General Chemistry

Channels in Ferritin

Once the iron is soluble (as Fe(H2O)62+), how does it leave the ferritin shell? Recall that ferritin has two types of channels, three-fold and four-fold, in the shell. The soluble Fe2+ ion exits through the three-fold channels (Figure 12, below). These channels have a special property, known as polarity, that enables the passage of Fe2+ ions through these channels.

Polarity refers to significant differences in electronegativity between adjacent atoms in a molecule. For instance, the hydroxyl (-OH) functional group consists of an oxygen atom, which is highly electronegative, covalently bound to a hydrogen atom, which is much less electronegative. The highly electronegative oxygen atom draws the (negatively-charged) electrons in the bond to itself more than the less electronegative hydrogen atom does. Hence, the oxygen atom has a slight negative charge relative to the hydrogen atom. The bond between the oxygen and hydrogen atoms is then said to be polar, because it contains a negative pole (the oxygen) and a positive pole (the hydrogen). Because opposite charges attract one another, polar molecules interact well with other polar molecules and charged particles. The negative poles attract positive ions or the positive poles of other polar molecules, while the positive poles attract negative ions or the negative poles of other polar molecules.

Some amino acids have side chains that contain polar groups; these amino acids are known as polar amino acids. (Examination of the amino-acid structure in Figure 3 shows that all amino acids have an amino group and a carboxylic-acid group, which are polar. However, these polar groups form part of the backbone and do not contribute to the polarity of an amino-acid residue in a peptide. Only the side chain determines whether or not the amino acid is considered polar.) The three-fold channel in ferritin is lined with the polar amino acids aspartate (Asp) and glutamate (Glu) (Figure 13, below). Because it is lined with polar amino-acid side chains, the three-fold channel is also said to be polar. The channel's polarity allows it to interact favorably with the Fe2+ ion and with water, because the positive charge of the ion (or the positive pole of water) attracts the negative poles of the side chains (Figure 11). The favorable interaction allows Fe2+ to pass through the channel.

dipole moments

Figure 11

This diagram shows the interaction of a polar water molecule with the polar side chain of aspartate (an amino acid). This figure uses the standard depiction of the direction of polarity: an arrow pointing in the direction of the partial negative charge, with a + sign at the pole with a partial positive charge. In addition, the symbols "d-" and "d+" may be used to depict the negative and positive poles, respectively.

Fe(II) is probably not accompanied by all six water molecules of the hydrated complex as it passes through the channel, because this entire complex would be too large to fit through the channel. Most likely, Fe(II) is coordinated to some water molecules and to some of the polar side chains lining the channel as it passes from the inside to the outside of the ferritin shell. Once outside the shell, the Fe(II) then regains the six water molecules and is again solvated as Fe(H2O)62+.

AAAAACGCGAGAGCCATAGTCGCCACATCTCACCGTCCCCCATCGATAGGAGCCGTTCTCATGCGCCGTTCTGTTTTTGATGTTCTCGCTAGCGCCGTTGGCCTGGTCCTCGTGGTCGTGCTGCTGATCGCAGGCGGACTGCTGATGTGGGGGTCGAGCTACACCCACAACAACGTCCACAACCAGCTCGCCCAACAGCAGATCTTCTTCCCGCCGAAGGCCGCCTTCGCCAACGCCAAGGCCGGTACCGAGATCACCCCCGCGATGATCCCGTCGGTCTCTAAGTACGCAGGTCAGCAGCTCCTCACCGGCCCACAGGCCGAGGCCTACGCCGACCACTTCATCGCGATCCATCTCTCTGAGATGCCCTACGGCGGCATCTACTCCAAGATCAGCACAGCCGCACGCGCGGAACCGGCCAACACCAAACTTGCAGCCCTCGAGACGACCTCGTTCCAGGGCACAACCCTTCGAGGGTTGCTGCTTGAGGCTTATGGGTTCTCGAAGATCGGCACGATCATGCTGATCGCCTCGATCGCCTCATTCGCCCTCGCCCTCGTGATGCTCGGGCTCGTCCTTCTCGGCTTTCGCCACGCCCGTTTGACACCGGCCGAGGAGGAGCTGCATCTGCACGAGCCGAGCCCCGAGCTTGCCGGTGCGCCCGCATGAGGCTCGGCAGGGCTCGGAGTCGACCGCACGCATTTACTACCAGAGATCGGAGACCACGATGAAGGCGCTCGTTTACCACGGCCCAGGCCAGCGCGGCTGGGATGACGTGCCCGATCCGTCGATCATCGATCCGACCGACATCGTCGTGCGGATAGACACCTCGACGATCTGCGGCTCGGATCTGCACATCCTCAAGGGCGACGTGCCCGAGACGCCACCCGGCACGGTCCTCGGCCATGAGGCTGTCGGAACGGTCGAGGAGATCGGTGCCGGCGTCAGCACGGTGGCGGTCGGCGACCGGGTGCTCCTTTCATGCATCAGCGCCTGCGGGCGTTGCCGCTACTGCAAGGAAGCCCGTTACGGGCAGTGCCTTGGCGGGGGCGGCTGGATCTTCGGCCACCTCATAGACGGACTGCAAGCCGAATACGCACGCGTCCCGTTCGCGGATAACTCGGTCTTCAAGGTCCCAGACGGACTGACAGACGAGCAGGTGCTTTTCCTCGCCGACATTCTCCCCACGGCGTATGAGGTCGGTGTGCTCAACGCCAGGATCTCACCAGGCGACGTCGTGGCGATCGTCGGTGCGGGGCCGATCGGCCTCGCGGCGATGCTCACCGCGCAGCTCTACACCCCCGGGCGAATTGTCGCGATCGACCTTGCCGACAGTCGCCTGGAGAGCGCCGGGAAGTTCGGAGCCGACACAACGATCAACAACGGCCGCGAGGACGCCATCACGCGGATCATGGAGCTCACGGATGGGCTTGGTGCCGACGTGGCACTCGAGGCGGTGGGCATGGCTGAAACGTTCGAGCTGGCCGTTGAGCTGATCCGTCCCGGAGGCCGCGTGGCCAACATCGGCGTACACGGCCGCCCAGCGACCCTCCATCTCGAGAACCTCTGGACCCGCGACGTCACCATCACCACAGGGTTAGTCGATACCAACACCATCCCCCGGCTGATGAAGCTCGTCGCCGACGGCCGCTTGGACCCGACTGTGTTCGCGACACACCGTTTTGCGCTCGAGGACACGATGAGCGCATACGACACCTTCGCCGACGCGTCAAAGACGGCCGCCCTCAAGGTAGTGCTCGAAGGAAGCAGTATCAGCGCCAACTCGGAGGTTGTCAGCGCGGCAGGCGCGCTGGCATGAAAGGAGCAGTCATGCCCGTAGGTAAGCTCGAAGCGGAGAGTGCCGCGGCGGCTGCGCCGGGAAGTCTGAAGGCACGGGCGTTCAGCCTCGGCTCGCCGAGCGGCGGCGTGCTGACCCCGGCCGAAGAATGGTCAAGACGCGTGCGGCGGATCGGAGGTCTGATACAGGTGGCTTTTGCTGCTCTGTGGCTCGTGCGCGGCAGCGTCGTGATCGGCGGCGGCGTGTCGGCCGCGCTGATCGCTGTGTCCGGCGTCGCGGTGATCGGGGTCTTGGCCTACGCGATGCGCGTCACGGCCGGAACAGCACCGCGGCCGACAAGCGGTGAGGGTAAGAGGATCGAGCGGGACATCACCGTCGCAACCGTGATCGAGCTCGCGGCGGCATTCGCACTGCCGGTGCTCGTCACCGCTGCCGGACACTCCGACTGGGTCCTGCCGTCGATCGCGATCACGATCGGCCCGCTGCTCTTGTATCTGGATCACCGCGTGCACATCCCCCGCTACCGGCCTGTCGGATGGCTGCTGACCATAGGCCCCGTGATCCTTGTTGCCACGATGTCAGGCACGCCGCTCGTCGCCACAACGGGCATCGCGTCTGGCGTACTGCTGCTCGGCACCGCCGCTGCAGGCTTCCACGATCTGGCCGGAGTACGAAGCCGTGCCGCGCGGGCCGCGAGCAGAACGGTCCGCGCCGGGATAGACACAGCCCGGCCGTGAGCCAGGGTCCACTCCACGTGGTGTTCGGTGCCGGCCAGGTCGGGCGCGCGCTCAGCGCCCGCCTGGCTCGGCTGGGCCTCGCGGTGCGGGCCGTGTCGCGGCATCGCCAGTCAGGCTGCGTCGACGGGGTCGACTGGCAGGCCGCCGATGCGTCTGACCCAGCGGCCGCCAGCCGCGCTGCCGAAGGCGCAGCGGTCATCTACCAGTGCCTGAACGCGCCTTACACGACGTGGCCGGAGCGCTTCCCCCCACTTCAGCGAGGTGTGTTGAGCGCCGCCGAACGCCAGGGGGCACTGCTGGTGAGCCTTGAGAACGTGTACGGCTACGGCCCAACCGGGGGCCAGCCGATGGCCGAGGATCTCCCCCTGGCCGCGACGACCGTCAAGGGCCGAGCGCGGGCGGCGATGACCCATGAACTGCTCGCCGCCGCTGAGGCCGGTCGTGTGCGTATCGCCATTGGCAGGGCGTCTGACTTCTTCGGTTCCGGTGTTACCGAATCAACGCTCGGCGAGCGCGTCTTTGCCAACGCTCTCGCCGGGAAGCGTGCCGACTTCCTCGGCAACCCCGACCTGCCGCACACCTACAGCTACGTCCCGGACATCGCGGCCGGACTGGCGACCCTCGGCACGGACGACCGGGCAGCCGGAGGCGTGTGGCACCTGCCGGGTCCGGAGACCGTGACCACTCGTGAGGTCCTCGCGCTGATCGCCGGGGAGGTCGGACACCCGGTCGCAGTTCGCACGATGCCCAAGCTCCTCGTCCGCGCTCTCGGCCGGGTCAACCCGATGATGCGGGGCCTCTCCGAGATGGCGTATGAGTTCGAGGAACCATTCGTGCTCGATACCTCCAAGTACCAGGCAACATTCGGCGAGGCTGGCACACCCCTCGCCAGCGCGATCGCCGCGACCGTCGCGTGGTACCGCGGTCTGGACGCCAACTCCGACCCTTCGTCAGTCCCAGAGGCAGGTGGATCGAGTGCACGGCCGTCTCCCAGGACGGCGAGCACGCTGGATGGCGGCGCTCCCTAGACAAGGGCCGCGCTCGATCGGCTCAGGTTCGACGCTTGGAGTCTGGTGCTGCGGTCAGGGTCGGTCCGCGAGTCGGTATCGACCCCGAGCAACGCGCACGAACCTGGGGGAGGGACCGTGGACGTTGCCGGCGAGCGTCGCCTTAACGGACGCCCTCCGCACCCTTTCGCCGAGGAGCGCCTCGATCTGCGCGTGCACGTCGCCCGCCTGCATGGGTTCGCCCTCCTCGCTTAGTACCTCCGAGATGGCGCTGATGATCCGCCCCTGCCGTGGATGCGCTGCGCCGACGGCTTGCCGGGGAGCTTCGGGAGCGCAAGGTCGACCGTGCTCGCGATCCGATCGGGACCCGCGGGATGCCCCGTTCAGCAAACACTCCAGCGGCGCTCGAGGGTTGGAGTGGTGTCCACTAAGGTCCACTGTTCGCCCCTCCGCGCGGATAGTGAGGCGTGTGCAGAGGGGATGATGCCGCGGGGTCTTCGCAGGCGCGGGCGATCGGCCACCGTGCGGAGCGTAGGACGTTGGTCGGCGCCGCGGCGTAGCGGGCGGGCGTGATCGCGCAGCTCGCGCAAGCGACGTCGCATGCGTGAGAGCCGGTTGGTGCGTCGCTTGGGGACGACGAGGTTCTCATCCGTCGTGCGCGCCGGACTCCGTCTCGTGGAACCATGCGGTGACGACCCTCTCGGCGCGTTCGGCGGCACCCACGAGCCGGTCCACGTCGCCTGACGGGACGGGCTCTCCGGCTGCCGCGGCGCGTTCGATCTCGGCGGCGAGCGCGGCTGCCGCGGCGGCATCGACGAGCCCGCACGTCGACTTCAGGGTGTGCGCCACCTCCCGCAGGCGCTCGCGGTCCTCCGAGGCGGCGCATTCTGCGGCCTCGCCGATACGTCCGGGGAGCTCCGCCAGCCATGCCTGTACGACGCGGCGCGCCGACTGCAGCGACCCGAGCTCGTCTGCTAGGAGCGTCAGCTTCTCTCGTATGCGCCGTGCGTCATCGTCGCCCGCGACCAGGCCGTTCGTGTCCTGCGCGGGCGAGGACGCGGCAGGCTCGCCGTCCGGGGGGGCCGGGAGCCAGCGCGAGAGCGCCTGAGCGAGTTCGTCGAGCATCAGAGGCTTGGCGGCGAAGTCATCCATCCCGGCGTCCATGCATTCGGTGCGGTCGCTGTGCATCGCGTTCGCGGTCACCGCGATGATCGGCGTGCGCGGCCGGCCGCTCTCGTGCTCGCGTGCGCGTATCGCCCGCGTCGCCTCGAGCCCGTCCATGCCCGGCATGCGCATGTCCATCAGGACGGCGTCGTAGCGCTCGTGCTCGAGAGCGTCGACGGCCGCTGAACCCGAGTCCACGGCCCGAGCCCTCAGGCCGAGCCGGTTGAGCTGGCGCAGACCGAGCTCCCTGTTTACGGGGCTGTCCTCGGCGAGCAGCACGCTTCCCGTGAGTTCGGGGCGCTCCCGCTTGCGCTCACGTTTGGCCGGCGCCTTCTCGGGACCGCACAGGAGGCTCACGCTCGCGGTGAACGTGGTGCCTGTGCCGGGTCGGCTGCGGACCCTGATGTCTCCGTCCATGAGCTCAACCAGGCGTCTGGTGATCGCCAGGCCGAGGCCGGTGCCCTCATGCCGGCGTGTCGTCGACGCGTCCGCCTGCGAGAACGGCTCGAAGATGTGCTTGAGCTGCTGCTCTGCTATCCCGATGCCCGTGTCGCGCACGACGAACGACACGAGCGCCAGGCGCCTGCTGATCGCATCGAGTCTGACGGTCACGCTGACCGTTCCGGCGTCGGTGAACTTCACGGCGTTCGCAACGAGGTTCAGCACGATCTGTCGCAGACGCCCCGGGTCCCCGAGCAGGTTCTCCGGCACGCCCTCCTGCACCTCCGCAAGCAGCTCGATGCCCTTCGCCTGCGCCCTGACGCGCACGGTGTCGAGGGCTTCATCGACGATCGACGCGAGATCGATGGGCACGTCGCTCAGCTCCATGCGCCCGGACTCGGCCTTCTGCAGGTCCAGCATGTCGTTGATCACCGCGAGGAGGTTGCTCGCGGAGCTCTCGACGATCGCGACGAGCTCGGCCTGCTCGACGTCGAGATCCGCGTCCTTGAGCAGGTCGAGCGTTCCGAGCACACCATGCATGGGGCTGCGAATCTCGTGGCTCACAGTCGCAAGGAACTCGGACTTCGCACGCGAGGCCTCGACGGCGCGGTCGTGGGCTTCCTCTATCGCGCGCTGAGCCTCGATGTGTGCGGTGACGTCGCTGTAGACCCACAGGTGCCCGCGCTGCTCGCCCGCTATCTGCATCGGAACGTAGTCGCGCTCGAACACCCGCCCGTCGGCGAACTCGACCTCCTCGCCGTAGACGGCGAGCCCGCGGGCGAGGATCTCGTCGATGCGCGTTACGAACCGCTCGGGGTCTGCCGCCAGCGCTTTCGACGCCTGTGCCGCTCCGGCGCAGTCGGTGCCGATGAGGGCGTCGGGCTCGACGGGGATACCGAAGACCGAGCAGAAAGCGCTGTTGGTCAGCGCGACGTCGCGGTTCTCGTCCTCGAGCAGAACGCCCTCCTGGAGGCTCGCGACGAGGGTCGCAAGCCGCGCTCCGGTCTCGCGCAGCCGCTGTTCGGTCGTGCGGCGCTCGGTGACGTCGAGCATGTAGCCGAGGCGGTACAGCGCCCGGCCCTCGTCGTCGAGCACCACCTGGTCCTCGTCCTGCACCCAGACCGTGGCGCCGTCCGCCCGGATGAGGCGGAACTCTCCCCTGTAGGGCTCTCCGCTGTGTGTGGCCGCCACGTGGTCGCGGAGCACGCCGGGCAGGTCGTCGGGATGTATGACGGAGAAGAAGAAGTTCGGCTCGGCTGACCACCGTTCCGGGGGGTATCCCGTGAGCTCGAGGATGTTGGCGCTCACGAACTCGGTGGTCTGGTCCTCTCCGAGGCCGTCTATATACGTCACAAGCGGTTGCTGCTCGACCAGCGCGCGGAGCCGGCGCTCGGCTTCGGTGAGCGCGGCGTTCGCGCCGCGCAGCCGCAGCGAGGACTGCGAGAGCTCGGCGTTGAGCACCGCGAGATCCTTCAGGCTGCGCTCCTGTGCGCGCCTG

3-fold channel glutamate polar amino acids glutamate

Figure 12

This is a molecular representation of the three-fold (polar) channel in the ferritin protein. Fe(II) can leave the ferritin shell through this channel.

Note: The amino acids that line the channel are shown in the CPK representation, and the remaining portions of the three peptide subunits that form the channel are shown in the ribbon representation.

Figure 13

This is a 2D-ChemDraw representation of aspartate (Asp) and glutamate (Glu), the polar amino acids that line the three-fold channels in ferritin. The side chains are shown in green. Recall that only the side-chain groups contribute to the polarity of the residue in a peptide.

Note: To view these amino acids interactively, please use Jmol, and click on the molecule above.

What about the other type of channels in ferritin, the four-fold channels (Figure 14) These channels are lined with the nonpolar amino acid leucine (Leu, Figure15). The side chain of leucine contains only carbon and hydrogen atoms, which have similar electronegativities. Hence, the four-fold channel is considered to be nonpolar. Because it is nonpolar, this channel does not interact favorably with the Fe2+ ion, and Fe2+ does not leave the ferritin shell through these channels. Rather, it is thought that these channels function as the site of electron transfer, whereby the Fe(III) in the mineral lattice is reduced to Fe(II). However, the mechanism of this electron transfer is not well understood.

4-fold channel
Leucine

Figure 14

This is a molecular representation of the four-fold (nonpolar) channel in the ferritin protein. Electrons are transferred via this channel to reduce the Fe(III) in the mineral lattice to Fe(II), thereby rendering the iron soluble so that it can be released from ferritin through the three-fold channel shown above (Figure 11).

Note: The amino acids that line the channel are shown in the CPK representation, and the remaining portions of the four peptide subunits that form the channel are shown in the ribbon representation.

Figure 15

This is a 2D-ChemDraw representation of leucine (Leu), the nonpolar amino acid that lines the four-fold channels in ferritin. The side chain is shown in green. Recall that only the side-chain groups contribute to the polarity of the residue in a peptide.

Note: To view this amino acid interactively, please use Jmol, and click on the molecule above.

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Revised: 2004-08-08